Willmar Utilities obligated to continue paying until November 2011
WILLMAR -- Willmar Municipal Utilities is obligated until November 2011 to continue making $22,806 monthly payments toward planning costs of the failed Big Stone II project, according to the head of one Big Stone partner.
Monthly outlays by Willmar and 12 members of Central Minnesota Municipal Power Agency of Blue Earth are paying off bonds that were sold to finance their share of planning costs for the $1.6 billion Big Stone proposal.
The whole idea of financing was to make payments dependable for everybody in the interest of everybody, said Robert Schulte, Central Minnesota chief executive officer. "The benefit is customer rates of our 12 members (and Willmar) are not bouncing around.''
Willmar is not a member of the Central Minnesota power agency but joined the agency in the planning process. Willmar's payment was based on an initial participation of 7 megawatts of power in Big Stone's 550- to 600-megawatt plant. The local Municipal Utilities Commissioners voted to increase Willmar's share to 30 megawatts if the project moved to construction stage.
Willmar was planning to use the 30 megawatts to replace a 30-megawatt contract with Great River Energy. The GRE contract expires in 2015; Big Stone would have begun operation in 2016.
Schulte spoke last week to the Willmar Municipal Utilities Commission. Commissioners have for a couple of months been asking how much longer Willmar will be making payments.
Big Stone was cancelled Oct. 30 after the lead developer, Otter Tail Power Company of Fergus Falls, pulled out and the four remaining partners, including Central Minnesota, were unable to find another utility company to replace Otter Tail.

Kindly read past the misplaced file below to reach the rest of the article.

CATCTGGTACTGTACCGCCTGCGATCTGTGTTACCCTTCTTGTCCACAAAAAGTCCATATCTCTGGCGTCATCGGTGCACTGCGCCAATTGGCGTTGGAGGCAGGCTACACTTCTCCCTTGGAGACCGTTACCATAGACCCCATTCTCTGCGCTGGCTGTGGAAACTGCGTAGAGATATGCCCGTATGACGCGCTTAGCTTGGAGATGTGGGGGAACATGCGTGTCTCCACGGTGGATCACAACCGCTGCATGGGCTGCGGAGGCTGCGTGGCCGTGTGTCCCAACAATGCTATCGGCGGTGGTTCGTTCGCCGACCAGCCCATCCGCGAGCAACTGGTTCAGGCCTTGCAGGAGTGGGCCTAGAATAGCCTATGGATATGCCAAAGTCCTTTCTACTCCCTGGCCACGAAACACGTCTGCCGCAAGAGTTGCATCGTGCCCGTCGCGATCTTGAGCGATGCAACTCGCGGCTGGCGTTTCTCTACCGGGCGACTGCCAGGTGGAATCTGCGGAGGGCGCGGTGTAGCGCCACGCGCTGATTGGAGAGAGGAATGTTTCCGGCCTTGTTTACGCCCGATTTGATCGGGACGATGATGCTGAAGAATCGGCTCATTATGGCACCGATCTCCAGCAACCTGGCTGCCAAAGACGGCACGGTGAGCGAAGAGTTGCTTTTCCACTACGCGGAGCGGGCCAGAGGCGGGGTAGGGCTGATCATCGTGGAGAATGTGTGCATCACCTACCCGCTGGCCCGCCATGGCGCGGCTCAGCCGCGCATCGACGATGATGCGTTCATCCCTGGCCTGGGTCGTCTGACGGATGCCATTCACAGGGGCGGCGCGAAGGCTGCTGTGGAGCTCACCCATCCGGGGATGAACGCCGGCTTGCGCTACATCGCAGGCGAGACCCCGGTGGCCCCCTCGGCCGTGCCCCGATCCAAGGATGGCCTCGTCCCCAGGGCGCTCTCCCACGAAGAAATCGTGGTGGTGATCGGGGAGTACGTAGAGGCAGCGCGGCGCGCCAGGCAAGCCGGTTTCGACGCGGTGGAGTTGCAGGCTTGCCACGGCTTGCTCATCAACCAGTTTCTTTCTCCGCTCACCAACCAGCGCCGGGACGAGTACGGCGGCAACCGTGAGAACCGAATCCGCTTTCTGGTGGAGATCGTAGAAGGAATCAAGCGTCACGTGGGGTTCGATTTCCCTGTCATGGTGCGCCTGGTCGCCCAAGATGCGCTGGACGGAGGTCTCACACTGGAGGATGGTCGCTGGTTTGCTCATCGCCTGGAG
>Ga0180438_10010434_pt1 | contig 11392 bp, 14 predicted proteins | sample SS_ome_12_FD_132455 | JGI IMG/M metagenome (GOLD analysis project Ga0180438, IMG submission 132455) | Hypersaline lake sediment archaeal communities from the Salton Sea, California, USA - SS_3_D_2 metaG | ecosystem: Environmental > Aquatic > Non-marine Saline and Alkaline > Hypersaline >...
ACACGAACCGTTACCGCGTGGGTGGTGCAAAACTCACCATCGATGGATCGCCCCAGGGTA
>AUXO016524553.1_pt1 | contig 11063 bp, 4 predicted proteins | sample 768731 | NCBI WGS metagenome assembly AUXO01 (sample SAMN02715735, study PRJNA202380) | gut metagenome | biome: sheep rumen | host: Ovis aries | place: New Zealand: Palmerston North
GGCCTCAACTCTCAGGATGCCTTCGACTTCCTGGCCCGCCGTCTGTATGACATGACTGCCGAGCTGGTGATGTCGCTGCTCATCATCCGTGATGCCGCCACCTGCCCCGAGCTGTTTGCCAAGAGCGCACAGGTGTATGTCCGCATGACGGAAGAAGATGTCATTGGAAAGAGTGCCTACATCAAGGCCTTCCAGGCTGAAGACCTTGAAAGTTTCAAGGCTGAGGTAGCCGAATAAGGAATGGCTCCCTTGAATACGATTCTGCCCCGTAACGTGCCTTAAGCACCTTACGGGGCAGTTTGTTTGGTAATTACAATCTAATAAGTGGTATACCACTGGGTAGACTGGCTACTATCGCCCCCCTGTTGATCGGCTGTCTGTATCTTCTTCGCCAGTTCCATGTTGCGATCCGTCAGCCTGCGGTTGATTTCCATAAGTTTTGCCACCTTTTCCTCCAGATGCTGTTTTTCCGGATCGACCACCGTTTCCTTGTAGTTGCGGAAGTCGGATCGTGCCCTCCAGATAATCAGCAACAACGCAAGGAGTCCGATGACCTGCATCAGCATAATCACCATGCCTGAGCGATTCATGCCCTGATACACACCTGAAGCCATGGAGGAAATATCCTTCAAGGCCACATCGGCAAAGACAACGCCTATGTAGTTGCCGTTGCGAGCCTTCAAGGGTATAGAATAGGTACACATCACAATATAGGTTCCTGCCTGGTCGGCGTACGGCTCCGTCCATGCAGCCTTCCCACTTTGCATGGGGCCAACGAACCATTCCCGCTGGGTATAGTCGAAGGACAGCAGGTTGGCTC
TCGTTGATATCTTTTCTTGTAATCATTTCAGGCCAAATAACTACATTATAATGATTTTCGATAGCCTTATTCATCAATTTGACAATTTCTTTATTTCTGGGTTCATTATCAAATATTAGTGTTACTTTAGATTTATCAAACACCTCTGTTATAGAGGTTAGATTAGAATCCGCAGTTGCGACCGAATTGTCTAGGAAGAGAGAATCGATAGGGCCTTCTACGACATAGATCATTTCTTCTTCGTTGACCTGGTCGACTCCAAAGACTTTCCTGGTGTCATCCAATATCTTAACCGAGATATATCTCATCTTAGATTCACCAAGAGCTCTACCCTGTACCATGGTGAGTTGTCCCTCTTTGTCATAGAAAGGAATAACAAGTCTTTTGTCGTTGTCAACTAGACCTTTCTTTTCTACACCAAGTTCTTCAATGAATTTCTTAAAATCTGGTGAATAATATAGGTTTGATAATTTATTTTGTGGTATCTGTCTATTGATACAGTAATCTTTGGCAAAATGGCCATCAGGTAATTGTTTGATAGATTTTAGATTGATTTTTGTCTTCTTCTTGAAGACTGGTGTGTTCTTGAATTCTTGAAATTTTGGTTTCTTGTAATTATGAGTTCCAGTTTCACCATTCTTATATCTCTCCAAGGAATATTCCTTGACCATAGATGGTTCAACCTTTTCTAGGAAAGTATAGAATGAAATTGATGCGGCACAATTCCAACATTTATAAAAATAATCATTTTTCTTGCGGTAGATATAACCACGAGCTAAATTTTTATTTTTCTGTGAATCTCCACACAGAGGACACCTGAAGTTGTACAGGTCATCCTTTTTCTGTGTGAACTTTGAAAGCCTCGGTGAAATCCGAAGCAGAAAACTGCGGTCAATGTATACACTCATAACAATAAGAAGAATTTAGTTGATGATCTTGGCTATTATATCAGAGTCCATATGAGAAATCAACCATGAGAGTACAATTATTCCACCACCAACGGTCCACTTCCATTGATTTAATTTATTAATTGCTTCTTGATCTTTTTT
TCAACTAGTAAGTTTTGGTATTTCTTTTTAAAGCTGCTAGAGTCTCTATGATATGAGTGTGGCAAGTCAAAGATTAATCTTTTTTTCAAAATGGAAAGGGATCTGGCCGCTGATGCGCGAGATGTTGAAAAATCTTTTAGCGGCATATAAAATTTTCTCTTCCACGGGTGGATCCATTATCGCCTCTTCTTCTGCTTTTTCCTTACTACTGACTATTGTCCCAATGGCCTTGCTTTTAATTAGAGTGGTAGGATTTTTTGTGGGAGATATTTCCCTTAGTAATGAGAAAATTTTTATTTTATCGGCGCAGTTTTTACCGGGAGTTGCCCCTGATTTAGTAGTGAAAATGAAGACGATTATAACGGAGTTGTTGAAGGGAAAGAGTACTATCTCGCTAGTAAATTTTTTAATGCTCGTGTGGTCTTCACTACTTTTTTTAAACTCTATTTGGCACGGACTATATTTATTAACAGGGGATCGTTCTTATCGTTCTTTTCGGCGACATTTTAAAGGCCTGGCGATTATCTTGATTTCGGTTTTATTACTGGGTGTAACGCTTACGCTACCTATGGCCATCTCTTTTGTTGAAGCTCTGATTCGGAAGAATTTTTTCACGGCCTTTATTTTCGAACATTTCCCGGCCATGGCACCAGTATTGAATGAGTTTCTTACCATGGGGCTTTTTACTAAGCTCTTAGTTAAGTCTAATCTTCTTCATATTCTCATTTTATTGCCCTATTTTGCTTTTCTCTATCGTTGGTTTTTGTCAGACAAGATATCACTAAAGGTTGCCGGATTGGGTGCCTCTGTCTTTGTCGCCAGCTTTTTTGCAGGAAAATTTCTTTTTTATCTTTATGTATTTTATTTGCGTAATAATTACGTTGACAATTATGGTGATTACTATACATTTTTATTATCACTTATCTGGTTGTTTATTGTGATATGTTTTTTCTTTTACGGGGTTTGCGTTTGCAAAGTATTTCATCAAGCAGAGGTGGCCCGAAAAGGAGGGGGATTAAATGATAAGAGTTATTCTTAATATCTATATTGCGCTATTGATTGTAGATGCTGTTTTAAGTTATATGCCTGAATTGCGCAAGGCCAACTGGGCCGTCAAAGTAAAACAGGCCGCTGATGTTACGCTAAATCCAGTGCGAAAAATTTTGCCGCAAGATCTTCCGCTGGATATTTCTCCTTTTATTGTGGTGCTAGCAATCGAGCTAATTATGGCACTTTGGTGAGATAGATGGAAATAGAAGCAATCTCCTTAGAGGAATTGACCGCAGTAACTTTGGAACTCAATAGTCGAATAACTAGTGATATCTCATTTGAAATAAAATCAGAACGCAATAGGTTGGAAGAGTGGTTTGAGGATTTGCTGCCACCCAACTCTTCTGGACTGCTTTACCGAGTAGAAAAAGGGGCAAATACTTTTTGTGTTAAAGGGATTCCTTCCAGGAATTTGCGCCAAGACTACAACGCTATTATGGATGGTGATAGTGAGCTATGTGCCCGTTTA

Schulte said the dollars being paid to wind down the project are coming out about approximately to the dollars that had been financed. He said revenue from the sale of land purchased for the project would offset some of the dollars due from the participants.
"The final amount still is a little bit in play,'' he said. "We still have to pay for the dollars expended for the benefit of the project.''
As of December, Willmar had spent $1,000,936 toward its share of planning costs, according to the utility's accounting department.
Schulte was asked if Otter Tail would be sued for pulling out. Schulte said the idea was discussed, but he said no lawsuit is planned because Otter Tail had the legal ability to pull out, even though the pullout occurred at a critical time and left others "holding the bag.''
Schulte pointed to a 2-inch-thick bound volume of copies of Big Stone contracts and participation agreements going back to 2005 after the project was proposed. He said all the partners had the ability to pull out if they so desired.
"We wish we were building now in spite of the recession. A resource like that is needed,'' Schulte said.
However, he encouraged Willmar to consider joining Central Minnesota in a consortium of utilities and cities interested in looking for long-term power supply needs. He said the entities have a need for 600 to 700 megawatts of power.
Commission President Doug Lindblad suggested some utility staff and commissioners gather information during the initial discussions before making a decision.